In one of the discourses later that week, we were given an analogy that explained the mindset of equanimous awareness we needed to adopt. Equanimity and awareness are like two wings of a bird. They must be the same size, otherwise the bird cannot fly. There must be a real balance between attention and letting go. If you're too equanimous about your experience without applying attention, you tend to feel way too laid-back, sleepy, drowsy, unaware. However, if you're not equanimous enough but are attentive, you know what's going on, but tend to react to your experience with liking, disliking, agitation, annoyance...you generate emotions, thoughts and mental tension. If you have neither equanimity nor awareness, you get a general sense of agitation and distraction. That latter condition was me for the first two days. Neither of the two wings of the bird were there - the bird was too heavy for its wings, metaphorically speaking. My attention was low, as was my acceptance and non-reactivity to that low attention.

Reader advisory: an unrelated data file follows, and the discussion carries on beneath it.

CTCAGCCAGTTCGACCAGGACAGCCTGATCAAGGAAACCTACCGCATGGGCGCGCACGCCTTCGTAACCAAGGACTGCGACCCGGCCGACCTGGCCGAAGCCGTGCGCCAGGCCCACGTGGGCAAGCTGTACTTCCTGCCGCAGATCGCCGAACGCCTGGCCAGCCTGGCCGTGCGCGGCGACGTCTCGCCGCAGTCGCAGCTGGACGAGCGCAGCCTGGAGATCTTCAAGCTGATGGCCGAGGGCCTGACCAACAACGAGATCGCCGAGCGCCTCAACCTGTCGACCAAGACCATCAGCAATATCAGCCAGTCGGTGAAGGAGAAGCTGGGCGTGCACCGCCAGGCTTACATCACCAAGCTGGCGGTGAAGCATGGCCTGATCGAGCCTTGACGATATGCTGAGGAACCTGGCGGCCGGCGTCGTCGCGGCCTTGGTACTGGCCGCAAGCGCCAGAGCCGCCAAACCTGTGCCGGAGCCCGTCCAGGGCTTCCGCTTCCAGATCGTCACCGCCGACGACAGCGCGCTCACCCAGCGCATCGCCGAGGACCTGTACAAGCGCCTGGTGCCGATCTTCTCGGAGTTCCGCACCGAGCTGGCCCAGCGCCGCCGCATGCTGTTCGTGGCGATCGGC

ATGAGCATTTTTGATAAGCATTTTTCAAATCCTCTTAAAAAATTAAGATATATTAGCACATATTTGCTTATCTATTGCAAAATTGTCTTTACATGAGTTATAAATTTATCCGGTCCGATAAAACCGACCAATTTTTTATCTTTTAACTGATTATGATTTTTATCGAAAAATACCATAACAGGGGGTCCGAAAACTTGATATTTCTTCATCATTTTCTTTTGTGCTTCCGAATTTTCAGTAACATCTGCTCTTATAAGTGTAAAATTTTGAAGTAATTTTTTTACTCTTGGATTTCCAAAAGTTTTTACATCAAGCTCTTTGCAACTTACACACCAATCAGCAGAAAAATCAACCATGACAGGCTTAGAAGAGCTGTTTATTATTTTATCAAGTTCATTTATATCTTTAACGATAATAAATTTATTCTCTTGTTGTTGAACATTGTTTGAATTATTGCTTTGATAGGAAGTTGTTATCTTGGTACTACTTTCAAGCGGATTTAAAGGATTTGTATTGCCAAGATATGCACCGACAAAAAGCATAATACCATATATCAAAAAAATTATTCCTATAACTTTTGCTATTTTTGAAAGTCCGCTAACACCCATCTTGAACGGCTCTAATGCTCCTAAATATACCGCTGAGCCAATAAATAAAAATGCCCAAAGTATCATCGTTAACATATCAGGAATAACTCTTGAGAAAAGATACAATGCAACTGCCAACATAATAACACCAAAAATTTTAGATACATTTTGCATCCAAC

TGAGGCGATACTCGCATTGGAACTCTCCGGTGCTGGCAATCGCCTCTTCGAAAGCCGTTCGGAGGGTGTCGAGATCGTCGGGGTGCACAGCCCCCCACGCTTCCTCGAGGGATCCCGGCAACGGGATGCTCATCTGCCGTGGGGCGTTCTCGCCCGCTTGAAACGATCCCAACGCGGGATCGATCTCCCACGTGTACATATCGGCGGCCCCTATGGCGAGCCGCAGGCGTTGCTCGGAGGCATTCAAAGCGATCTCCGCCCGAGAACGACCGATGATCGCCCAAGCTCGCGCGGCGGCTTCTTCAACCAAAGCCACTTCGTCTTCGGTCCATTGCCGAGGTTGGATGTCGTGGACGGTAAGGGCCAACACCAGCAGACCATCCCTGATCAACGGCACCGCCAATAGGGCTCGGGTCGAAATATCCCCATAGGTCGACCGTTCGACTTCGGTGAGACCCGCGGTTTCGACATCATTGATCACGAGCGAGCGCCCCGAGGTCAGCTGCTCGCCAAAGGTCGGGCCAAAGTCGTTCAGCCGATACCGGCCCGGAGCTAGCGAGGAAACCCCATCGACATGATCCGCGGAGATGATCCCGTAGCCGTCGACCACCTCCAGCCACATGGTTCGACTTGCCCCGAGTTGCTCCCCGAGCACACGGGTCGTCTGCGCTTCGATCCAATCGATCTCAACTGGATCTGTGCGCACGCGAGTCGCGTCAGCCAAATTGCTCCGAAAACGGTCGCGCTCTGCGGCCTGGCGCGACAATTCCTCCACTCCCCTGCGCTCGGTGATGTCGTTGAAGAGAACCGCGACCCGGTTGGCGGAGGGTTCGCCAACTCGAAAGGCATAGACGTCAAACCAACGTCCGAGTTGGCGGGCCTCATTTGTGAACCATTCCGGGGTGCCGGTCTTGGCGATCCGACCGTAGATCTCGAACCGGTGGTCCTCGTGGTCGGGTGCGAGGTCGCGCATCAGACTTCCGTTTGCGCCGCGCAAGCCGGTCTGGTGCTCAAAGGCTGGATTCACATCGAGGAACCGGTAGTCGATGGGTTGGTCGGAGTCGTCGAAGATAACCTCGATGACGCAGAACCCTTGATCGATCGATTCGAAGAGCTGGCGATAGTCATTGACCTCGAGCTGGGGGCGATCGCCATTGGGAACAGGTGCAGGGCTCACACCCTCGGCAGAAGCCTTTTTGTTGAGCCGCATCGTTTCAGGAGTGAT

By the second half of a 2 hour session, low attention and awareness meant that I would resolve to myself, "Ok, Jessie, keep your attention on the breath for just a minute without the mind wandering..." Yet, a few seconds later, I would find myself wandering away again. And again. And again. Except, really, it didn't feel like wandering. It was like my mind was a puppy and the thought a bone. As soon as a thought arose, the puppy would simply run away with the bone and it would be awhile before its owner, the meta-cognition (thinking about thinking), consciousness or awareness, even realised it was missing. It was fascinating and humbling. I thought that since I had been practicing mindfulness since October, i would have slightly better attention. However, I had only ever practiced for 30 minutes at the longest, and still with a somewhat wandering mind a lot of the time. Here, most of our sessions were 1-2 hours long: 4.30-6.30am, 1-2.30pm, 2.30-3.30pm, 3.30-5pm, 6-7pm, 8.15-9pm. I was unprepared in that sense. However, mindfulness practice helped me to bring in some helpful, mindful attitudes to increase the equanimity just a bit. I thought back to an analogy I had learned, about mindfulness being like training a puppy. You ask the puppy to stay, and he keeps running away, wanting to play or escape. However, every time, you bring the puppy back to that spot and try again, and again, and again. Importantly, this is done with kindness and laughter, but firmness. Instead of yelling, "Useless puppy!" and dumping it back on the spot vehemently, you laugh, observe what's actually happened, "Oh, the puppy's moved again", pick it up, and place it back on that spot gently but firmly. It's a compassionate, practical mindset. After all, it appears that it is the nature of the mind to wander, and seems to be the case even for those who have meditated for years. All we can really expect is some improvement, and as I learned later, this "progress" is non-linear, and never consistent...